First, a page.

For this project, Sara sandwiches a spindle between a sturdy base and a decorative top. This forms a sturdy stand, which Sara paints. Next, she attaches small metal buckets to the spindle, using metallic one-hole straps from the hardware store. She’s made a variety of these stands with buckets hanging from them, in different colors. Sara suggests using them for things like an indoor herb garden, flowers, succulents, organizing q-tips, makeup brushes, crayons, or office supplies.
Find out more about this rescue by visiting Thrifty Treasures.
“I picked up an old window beside the road last spring, as I was driving my son to preschool on trash collection day,” Nina tells us at Everyday Enchanting. “It was propped up against the mailbox in front of an antique colonial farmhouse. Of course I had to pull over!”
Before she pulled away with her find, Nina realized that the window actually came from a barn being renovated on the property, weathered gray barn wood and all. Back at home, she decided it needed to be an antique-style mirror. “I replaced the panes and transformed the glass with Krylon Looking Glass spray paint,” Nina explains. “The mirror has found a home in my foyer with my spring decorations.”
Visit Everyday Enchanting to find out how Nina turned the glass panes of this vintage window into mirrors.
Over at Simply Vintageous, Suzan really has a thing for old doors. She loves turning them into new, fun decor for her home. Her latest vintage door project found it’s new home in her kitchen.
The color scheme in Suzan’s kitchen is gray, white, and black. So when another old door came her way, Suzan decided to paint it to match the kitchen. She used Paris Grey from Annie Sloan Chalk Paint mixed with Old White – half and half – dry brushed and Old White for trim of the door. To add functionality to the door, Suzan attached various hooks and shelving, so that the old door could serve as rustic backdrop for pots, pans, serving ware, and collectibles in her kitchen. Great idea!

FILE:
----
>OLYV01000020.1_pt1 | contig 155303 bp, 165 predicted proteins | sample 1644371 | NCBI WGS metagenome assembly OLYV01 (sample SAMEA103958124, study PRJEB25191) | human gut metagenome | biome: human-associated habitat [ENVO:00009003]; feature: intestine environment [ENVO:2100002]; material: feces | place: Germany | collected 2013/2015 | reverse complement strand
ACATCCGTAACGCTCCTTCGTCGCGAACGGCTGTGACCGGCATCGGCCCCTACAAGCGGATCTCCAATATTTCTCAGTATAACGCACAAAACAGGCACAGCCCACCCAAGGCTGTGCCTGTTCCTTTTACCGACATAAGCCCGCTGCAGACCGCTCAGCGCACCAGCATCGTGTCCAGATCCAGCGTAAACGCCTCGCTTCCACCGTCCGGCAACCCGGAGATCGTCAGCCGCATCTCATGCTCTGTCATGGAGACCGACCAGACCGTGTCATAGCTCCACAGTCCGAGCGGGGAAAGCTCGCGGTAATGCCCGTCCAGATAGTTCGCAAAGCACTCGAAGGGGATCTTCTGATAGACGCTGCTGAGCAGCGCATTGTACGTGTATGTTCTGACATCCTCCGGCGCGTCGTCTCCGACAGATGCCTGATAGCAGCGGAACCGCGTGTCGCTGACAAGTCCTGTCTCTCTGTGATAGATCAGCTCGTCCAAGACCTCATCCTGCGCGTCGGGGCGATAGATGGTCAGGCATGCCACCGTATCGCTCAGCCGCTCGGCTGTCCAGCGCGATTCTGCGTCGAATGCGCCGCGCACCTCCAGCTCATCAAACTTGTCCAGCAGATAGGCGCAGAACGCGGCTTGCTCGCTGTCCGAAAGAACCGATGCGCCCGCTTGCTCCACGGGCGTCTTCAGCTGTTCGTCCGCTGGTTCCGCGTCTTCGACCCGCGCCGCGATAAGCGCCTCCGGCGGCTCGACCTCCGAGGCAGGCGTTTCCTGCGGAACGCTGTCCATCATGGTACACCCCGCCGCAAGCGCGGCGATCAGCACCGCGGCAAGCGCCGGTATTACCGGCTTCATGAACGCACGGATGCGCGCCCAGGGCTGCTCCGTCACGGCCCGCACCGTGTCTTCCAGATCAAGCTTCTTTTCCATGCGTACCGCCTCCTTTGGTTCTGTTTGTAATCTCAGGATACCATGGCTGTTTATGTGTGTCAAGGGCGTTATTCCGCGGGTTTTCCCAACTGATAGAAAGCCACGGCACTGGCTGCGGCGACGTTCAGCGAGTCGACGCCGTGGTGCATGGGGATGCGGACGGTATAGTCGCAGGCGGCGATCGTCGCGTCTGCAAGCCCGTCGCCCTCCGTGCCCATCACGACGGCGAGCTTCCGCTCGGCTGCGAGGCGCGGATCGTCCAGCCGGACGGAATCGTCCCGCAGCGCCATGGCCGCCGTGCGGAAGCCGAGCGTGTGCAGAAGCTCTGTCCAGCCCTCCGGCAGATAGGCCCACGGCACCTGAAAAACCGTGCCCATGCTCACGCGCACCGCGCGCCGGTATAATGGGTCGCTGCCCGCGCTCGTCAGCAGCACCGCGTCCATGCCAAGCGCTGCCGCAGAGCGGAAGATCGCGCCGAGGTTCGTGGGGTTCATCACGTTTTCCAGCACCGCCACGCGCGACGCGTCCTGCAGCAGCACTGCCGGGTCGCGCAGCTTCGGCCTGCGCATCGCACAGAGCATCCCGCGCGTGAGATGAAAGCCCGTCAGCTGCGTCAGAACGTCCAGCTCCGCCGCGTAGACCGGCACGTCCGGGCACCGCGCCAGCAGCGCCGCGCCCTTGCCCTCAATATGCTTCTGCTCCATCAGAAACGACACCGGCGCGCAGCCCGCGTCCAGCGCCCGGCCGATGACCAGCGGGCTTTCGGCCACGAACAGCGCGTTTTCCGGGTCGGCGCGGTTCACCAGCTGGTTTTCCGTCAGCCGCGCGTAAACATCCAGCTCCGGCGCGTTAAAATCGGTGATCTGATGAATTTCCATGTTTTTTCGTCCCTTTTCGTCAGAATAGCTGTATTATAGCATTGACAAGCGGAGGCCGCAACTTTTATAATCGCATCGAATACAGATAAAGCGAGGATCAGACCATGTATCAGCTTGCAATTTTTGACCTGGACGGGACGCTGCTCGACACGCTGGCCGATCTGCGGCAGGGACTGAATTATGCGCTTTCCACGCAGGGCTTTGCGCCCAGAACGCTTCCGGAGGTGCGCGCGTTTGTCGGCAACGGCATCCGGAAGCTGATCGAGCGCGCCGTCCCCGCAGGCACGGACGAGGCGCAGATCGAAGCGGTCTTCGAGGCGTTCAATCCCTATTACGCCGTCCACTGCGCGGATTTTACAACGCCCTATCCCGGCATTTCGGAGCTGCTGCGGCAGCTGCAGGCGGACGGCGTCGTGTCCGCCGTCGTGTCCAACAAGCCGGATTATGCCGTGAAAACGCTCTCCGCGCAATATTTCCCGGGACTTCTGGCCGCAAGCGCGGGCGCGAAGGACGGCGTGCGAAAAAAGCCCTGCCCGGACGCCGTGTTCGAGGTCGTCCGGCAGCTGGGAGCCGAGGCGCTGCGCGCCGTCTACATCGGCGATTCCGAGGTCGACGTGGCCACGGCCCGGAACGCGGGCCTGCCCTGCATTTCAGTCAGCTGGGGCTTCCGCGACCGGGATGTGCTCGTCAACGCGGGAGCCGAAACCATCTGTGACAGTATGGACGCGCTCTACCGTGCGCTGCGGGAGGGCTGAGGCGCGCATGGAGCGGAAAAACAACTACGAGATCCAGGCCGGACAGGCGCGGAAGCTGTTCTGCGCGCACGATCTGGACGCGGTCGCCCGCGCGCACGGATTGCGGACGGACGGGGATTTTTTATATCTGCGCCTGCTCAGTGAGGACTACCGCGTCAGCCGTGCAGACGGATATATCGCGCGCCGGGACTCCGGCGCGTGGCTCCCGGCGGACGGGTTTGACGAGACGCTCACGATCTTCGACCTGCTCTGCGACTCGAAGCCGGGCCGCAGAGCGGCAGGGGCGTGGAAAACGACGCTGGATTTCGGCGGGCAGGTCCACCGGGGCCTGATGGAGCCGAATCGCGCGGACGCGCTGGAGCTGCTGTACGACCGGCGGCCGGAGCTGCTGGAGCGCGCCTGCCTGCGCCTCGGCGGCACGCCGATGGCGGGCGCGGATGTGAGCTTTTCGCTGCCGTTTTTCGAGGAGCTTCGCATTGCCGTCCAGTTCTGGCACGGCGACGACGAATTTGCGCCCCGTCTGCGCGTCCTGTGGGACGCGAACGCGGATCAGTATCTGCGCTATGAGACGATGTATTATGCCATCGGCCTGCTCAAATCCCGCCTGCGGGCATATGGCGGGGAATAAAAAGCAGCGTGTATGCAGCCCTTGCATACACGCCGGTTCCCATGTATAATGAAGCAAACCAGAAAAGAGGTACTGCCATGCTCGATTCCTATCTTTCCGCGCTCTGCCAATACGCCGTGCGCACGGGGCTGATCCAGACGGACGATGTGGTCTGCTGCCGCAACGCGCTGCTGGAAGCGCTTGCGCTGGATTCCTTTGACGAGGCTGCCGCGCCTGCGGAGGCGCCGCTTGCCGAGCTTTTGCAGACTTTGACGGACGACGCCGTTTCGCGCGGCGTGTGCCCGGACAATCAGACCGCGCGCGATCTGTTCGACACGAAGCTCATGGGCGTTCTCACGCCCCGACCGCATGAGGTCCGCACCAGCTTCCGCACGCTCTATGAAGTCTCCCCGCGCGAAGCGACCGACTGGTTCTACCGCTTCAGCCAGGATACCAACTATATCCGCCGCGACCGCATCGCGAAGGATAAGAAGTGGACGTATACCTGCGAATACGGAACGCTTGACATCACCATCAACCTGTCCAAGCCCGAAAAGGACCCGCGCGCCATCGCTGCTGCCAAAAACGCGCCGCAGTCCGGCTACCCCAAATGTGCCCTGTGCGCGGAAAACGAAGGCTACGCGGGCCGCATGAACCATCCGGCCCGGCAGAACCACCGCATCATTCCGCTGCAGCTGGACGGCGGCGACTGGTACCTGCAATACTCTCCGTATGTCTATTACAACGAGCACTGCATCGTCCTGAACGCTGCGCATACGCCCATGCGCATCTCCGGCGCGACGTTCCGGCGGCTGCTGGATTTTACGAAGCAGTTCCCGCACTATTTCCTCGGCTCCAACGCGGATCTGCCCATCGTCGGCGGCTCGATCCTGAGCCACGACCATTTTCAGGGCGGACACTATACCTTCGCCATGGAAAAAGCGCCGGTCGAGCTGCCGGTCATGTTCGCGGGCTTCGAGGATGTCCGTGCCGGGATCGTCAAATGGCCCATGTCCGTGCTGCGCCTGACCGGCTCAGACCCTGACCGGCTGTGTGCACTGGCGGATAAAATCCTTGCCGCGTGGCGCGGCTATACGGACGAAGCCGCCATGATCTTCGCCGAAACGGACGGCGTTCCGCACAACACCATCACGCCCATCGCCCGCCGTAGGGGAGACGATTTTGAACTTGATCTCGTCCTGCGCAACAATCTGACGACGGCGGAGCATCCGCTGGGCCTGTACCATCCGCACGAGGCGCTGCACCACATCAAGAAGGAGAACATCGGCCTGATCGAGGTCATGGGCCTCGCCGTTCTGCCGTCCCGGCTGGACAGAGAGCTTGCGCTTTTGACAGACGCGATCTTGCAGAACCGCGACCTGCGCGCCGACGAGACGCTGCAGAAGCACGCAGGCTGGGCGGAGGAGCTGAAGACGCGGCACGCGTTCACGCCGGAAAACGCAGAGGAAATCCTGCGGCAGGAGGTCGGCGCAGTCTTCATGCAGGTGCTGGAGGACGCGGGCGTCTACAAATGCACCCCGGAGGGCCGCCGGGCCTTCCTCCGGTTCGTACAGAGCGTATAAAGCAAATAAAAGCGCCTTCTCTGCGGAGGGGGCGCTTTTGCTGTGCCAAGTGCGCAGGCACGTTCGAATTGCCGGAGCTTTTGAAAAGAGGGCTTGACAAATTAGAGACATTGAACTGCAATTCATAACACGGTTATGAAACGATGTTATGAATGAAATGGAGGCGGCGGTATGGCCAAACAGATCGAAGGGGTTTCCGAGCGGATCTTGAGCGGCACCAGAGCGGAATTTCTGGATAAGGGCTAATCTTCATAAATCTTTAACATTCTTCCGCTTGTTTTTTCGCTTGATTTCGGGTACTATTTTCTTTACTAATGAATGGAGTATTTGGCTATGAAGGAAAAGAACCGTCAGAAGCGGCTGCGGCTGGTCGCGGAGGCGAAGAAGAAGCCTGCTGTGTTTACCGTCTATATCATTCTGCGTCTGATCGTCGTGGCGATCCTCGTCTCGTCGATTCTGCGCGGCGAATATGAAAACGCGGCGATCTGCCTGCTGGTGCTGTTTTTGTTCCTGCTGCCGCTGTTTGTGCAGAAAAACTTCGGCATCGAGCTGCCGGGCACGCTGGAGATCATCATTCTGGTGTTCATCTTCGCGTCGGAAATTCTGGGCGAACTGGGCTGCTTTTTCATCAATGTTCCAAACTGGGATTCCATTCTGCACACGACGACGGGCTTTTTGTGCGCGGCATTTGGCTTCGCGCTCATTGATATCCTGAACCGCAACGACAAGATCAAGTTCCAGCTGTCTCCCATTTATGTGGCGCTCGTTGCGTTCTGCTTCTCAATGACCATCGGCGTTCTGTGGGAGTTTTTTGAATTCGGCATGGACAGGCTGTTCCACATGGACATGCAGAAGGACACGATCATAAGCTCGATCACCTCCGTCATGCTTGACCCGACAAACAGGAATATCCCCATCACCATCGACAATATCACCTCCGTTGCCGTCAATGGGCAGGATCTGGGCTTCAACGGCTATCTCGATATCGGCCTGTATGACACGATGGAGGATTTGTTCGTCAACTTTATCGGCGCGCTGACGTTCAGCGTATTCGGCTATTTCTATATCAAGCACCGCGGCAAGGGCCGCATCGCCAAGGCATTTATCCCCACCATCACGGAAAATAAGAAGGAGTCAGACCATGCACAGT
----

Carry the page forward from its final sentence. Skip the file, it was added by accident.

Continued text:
Go to Simply Vintageous to learn more about this rescued door turned to kitchen display.
Over at Finding Home, Laura is excited to put her new outdoor living space to use well into the fall. There was only on problem, she mentions, “Every time we had people over, I was bringing a folding card table out here for drinks. Not only did it not look cute, but it was always an awkward height to serve from.” A better looking drink station was required.
To create one that would look great on their screened porch, Laura and her husband took things in a rustic direction and repurposed a vintage door that they had on hand, along with a few other odds and ends–like old porch spindles. The door served as a sturdy backing for some simple shelves and a few other handy accessories, like a hook for a dish towel, a bottle opener and a hook for a wine opener. Laura says it all came together very easily. It looks amazing, and so perfect for outdoor entertaining!
View the tutorial for this drink station made from an old door at Finding Home.